In some ways, we’ve witnessed a historic election. The margin of victory in the House for Republicans hasn’t been seen since Roosevelt’s time, after all. But in a very important way we saw nothing but business as usual. For the last three elections, US voters have turned out the party in power. We’re never happy with our leadership these days, and for good reason. Congressional popularity has been traditionally below 25% and the public sees Congress as the most contemptible branch of government. But we elected them, after all.
The question now is how this will play for the US economy and for tech. Specific party politics toward technology are, in my view, a minimal factor in this election because Congress isn’t any more likely now to pass tech-specific legislation like net neutrality than before—likely, they’re less likely. Tech will be swept along by the economic forces.
Where will those forces sweep us? It’s too early to say because of the split within the Republican Party that the Tea Party activists represent. We’ve had conservative groups grab headlines within the Republican ranks before; Gingrich’s over-reaching of conservative power in the ‘90s is a potential poster-child for what might happen now. Will activists compromise to pass legislation or will both parties do their usual political showboating?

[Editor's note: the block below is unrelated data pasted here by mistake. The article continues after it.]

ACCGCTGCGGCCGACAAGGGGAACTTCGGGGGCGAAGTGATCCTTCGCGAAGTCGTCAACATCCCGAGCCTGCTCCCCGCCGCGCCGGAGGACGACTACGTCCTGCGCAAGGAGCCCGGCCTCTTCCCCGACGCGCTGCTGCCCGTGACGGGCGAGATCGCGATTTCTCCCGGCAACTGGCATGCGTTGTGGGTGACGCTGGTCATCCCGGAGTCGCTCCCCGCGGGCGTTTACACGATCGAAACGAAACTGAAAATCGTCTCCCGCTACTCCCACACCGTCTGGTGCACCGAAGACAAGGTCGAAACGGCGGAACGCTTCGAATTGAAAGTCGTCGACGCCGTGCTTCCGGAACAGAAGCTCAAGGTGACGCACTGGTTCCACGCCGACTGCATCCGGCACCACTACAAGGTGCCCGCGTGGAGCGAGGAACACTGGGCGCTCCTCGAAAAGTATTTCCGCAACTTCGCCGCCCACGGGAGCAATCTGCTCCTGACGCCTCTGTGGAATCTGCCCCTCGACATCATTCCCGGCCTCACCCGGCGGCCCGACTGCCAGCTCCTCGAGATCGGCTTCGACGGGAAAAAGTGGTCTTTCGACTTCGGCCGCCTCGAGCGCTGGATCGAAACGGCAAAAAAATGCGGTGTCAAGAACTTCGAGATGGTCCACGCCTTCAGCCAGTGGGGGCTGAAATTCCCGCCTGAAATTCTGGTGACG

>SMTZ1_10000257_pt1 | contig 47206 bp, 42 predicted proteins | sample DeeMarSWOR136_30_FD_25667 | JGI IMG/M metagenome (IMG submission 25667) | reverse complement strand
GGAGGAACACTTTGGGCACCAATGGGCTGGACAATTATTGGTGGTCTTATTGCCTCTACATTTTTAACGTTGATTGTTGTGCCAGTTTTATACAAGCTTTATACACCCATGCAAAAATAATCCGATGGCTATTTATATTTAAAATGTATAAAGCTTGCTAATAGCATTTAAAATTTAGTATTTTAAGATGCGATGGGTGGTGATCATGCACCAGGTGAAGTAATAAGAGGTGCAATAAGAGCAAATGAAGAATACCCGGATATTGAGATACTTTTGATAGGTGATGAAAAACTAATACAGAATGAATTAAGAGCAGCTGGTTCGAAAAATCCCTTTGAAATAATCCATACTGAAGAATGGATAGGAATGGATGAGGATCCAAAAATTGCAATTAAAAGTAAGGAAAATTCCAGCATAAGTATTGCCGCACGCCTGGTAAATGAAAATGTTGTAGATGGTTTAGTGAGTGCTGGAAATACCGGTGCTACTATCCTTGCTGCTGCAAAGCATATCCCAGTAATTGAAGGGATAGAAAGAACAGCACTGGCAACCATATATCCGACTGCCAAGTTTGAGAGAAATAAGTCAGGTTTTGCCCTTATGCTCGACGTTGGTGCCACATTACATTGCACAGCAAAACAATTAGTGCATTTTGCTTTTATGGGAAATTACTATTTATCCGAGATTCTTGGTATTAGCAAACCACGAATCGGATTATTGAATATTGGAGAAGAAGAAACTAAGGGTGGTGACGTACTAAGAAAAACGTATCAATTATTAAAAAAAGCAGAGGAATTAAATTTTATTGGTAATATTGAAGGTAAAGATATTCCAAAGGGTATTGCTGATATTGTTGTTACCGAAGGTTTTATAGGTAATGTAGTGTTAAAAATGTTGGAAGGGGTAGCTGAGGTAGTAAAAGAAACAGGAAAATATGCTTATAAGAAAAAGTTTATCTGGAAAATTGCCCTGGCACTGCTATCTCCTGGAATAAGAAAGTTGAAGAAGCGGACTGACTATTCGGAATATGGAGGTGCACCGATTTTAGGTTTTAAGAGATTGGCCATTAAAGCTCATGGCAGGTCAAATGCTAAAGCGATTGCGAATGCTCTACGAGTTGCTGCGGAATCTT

On the positive side, Republicans are often seen by businesses themselves as being pro-business, and thus it’s possible that business may be more willing to invest and expand under a Republican House, but the House doesn’t change even Congress much less government. On the negative side, conservative activism on the budget could cripple any economic recovery. Attempts to repeal health care and financial reform, both promised by at least some Tea Partiers, would create gridlock for no likely gain. But mainstream Republican leadership knows that. In short, we don’t know yet how this will fall.
The Fed today will likely announce steps for quantitative easing, the purchase of old assets with “new money” to boost the money supply. The question is how they’ll do it, and whether it will work. Ultimately consumers have to start believing again. This election isn’t going to make that happen; it was a vote against something rather than a vote for it, and that’s been the case for the last three elections, as I’ve noted. The moderate center of America doesn’t want left- or right-wing ideology, but the parties are controlled by ideologues. We have no candidates of our own kind to vote for, and that’s plenty of reason to be in a funk, unemployment notwithstanding.
In December I expect I’ll be able to run the model on the economic and technology future and get some numbers; in the meantime it will be watchful waiting here at CIMI as with all of the rest of you.